Stornoway, Western Isles: new EU concern for Blue Growth could open opportuntiies for coastal communities.
The concept of maritime spatial planning has been given a significant boost by a couple of recent actions in the European Union. As Maria Damanaki, EU Commissioner for Maritime Affairs and Fisheries, has commented, “Governments are waking up to the fact that we have just about reached the limit of what can be squeezed from the 29% of the planet that is land. Therefore, it becomes clear that we need to look even more to the sea.” Now the EU is proposing a Directive that would require Member States to develop coastal management strategies that coordinate planning for activities in coastal zones across the different policy areas. This comes just as a pioneering report on Europe’s seas has been published. Read more »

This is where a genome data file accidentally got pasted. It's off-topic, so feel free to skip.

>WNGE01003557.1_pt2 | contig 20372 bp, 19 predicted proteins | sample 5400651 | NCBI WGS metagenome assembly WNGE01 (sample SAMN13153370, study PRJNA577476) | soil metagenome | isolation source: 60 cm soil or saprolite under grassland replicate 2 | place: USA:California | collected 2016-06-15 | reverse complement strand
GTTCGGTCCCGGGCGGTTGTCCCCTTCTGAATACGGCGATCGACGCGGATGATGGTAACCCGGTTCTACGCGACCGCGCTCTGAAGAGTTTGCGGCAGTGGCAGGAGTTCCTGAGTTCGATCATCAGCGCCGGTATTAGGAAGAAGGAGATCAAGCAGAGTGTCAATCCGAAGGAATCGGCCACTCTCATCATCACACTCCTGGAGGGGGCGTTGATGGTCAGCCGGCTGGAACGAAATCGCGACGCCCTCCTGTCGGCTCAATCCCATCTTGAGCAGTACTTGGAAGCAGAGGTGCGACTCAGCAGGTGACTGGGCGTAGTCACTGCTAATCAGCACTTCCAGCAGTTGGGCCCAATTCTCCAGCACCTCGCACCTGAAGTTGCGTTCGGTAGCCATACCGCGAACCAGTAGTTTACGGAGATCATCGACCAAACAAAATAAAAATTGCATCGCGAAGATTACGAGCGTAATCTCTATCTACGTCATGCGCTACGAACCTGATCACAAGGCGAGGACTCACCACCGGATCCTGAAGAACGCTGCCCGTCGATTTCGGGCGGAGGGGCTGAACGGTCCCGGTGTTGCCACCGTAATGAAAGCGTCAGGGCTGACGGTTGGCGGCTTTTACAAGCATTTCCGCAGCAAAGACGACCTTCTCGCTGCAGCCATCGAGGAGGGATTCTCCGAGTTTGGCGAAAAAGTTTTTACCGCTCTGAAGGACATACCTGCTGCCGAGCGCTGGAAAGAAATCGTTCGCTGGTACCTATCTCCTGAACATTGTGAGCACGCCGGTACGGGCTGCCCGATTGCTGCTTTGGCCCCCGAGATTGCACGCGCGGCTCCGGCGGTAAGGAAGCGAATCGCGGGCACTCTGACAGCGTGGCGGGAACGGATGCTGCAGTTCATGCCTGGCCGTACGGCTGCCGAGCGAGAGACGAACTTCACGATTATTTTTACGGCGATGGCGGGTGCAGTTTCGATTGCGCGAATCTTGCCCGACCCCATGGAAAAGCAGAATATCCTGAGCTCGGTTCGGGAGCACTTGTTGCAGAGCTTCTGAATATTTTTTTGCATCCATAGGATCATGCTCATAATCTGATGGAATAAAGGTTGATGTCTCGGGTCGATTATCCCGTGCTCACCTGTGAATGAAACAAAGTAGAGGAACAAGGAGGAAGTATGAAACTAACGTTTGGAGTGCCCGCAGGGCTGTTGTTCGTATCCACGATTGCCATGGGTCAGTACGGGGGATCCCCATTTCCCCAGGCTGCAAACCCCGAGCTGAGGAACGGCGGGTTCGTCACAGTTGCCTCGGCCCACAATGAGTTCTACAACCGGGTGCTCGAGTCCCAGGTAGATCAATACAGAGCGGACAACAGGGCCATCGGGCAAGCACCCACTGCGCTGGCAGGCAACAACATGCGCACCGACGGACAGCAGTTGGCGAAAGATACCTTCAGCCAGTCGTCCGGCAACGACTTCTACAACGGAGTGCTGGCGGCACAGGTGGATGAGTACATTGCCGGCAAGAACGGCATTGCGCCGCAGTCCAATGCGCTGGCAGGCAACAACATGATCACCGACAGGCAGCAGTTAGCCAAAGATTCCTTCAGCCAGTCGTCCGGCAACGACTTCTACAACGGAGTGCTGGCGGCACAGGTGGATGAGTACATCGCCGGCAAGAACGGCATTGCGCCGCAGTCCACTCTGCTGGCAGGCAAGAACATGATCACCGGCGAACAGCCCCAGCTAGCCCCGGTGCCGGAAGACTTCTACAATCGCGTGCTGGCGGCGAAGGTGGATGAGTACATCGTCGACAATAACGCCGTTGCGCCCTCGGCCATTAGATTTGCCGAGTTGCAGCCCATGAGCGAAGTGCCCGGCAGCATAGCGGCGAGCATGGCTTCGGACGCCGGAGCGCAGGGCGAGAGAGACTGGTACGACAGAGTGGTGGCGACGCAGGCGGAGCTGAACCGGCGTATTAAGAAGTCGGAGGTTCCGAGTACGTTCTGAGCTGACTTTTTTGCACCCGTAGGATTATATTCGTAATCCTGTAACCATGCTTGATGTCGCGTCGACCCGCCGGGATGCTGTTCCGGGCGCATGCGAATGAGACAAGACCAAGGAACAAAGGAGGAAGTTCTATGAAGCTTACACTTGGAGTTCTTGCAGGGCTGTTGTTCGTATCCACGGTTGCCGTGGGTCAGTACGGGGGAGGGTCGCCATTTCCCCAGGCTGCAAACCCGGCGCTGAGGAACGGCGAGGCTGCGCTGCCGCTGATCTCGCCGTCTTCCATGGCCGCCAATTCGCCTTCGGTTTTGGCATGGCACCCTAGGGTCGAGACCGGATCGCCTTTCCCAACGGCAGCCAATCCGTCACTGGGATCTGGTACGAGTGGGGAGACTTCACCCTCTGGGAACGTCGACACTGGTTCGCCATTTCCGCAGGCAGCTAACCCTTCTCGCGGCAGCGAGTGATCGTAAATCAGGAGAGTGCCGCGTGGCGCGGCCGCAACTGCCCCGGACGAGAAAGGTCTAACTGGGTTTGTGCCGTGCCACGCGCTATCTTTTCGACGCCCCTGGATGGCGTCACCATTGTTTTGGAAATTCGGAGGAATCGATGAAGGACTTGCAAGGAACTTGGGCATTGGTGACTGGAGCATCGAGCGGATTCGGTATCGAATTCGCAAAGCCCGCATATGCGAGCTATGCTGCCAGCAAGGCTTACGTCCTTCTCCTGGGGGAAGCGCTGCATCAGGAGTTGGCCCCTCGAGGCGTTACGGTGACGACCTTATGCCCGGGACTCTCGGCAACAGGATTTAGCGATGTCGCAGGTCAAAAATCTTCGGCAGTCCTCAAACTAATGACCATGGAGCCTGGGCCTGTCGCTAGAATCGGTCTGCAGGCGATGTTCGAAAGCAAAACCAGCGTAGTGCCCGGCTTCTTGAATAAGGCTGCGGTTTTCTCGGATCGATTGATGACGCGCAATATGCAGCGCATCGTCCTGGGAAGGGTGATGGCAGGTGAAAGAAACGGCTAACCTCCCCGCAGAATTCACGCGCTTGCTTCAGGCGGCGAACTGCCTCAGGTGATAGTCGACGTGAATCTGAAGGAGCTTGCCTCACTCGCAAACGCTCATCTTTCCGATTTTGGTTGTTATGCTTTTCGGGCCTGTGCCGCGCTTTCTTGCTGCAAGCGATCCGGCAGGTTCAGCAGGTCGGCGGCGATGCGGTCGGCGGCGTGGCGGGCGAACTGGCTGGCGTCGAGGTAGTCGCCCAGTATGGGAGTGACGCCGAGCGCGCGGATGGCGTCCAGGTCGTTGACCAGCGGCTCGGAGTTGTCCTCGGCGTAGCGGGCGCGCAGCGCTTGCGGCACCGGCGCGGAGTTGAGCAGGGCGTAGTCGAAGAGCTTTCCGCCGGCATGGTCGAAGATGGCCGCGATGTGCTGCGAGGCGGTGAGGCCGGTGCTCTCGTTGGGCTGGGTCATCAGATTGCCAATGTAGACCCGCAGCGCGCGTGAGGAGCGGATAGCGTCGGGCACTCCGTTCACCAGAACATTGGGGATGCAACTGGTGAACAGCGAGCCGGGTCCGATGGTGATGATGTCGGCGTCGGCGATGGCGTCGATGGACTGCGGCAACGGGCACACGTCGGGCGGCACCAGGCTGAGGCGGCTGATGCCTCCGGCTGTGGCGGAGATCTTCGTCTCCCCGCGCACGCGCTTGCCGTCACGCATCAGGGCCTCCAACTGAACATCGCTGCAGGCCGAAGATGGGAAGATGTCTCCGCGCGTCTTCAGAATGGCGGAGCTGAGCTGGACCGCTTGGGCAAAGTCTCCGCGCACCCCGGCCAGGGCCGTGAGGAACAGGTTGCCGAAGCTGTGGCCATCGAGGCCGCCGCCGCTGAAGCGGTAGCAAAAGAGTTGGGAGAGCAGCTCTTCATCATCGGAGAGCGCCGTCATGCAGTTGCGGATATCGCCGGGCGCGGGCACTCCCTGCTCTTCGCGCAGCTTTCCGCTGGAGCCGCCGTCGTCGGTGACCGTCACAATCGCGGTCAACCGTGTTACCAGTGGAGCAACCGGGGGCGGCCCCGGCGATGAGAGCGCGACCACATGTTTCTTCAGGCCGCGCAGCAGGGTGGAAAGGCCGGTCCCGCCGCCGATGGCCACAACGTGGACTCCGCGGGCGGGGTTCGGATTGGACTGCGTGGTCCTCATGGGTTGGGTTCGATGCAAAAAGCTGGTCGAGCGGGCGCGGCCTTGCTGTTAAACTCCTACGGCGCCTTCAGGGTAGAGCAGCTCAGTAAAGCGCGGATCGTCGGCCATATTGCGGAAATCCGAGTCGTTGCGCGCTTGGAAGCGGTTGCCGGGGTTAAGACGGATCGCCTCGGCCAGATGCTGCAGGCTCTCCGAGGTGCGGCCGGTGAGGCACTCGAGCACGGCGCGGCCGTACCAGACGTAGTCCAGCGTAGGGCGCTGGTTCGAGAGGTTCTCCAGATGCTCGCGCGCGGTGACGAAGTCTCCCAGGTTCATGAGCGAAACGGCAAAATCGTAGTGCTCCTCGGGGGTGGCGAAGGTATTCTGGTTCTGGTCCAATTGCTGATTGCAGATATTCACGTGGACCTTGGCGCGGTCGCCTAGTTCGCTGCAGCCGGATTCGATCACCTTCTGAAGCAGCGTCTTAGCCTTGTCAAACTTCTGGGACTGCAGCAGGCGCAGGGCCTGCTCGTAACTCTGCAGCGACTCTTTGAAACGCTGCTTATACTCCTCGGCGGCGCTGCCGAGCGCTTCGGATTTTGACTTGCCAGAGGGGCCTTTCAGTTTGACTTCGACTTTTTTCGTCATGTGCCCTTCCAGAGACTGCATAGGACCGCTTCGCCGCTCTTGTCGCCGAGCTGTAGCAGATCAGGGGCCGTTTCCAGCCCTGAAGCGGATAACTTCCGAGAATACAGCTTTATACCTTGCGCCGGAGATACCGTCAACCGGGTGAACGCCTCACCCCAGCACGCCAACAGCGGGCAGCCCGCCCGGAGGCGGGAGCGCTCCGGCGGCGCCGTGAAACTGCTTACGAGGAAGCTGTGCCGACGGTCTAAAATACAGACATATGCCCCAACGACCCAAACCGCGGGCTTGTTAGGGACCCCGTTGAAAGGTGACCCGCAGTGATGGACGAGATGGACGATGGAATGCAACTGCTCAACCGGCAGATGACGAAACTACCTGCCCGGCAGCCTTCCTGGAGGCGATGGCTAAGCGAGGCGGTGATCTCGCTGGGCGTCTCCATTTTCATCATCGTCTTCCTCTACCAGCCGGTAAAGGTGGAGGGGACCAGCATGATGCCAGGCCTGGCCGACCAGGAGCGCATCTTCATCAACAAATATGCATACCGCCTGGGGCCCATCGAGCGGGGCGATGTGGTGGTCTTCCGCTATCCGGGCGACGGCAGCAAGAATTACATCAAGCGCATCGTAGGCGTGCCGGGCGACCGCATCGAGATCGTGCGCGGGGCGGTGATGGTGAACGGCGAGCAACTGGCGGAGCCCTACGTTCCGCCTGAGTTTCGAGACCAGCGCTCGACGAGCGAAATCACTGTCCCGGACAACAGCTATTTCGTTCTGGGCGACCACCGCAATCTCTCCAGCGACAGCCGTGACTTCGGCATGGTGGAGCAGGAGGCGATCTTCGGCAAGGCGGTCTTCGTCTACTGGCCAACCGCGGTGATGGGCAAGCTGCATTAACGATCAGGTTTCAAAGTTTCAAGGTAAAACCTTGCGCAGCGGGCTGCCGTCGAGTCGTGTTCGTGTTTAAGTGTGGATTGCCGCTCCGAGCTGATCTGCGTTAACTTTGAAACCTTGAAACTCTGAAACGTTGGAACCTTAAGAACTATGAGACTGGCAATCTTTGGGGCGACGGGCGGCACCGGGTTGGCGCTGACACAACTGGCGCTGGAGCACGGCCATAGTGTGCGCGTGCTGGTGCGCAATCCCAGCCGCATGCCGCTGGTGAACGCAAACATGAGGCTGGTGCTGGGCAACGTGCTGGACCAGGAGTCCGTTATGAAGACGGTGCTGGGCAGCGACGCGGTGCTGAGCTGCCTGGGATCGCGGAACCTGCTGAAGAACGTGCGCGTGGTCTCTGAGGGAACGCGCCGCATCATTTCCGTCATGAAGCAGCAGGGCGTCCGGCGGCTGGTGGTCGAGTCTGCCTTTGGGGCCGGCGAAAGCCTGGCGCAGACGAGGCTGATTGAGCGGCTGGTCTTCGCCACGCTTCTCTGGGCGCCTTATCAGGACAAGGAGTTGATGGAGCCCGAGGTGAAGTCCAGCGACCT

Successful regional development can no longer be achieved through top-down public sector action. The skills and resources of the private and voluntary sectors are needed. This also means that planning for regional development must be done in a more inclusive way, less hierarchical and with co-operative networks and partnerships. However, action at regional scale needs also to be aligned to policy at national and transnational scales but also at local scale. These are messages from a new study that looks at regional development practice in four areas – the Randstad in The Netherlands, England’s West Midlands, Zealand in Denmark and Västerbotten in Sweden. Read more »
Outstanding mosaics in Paphos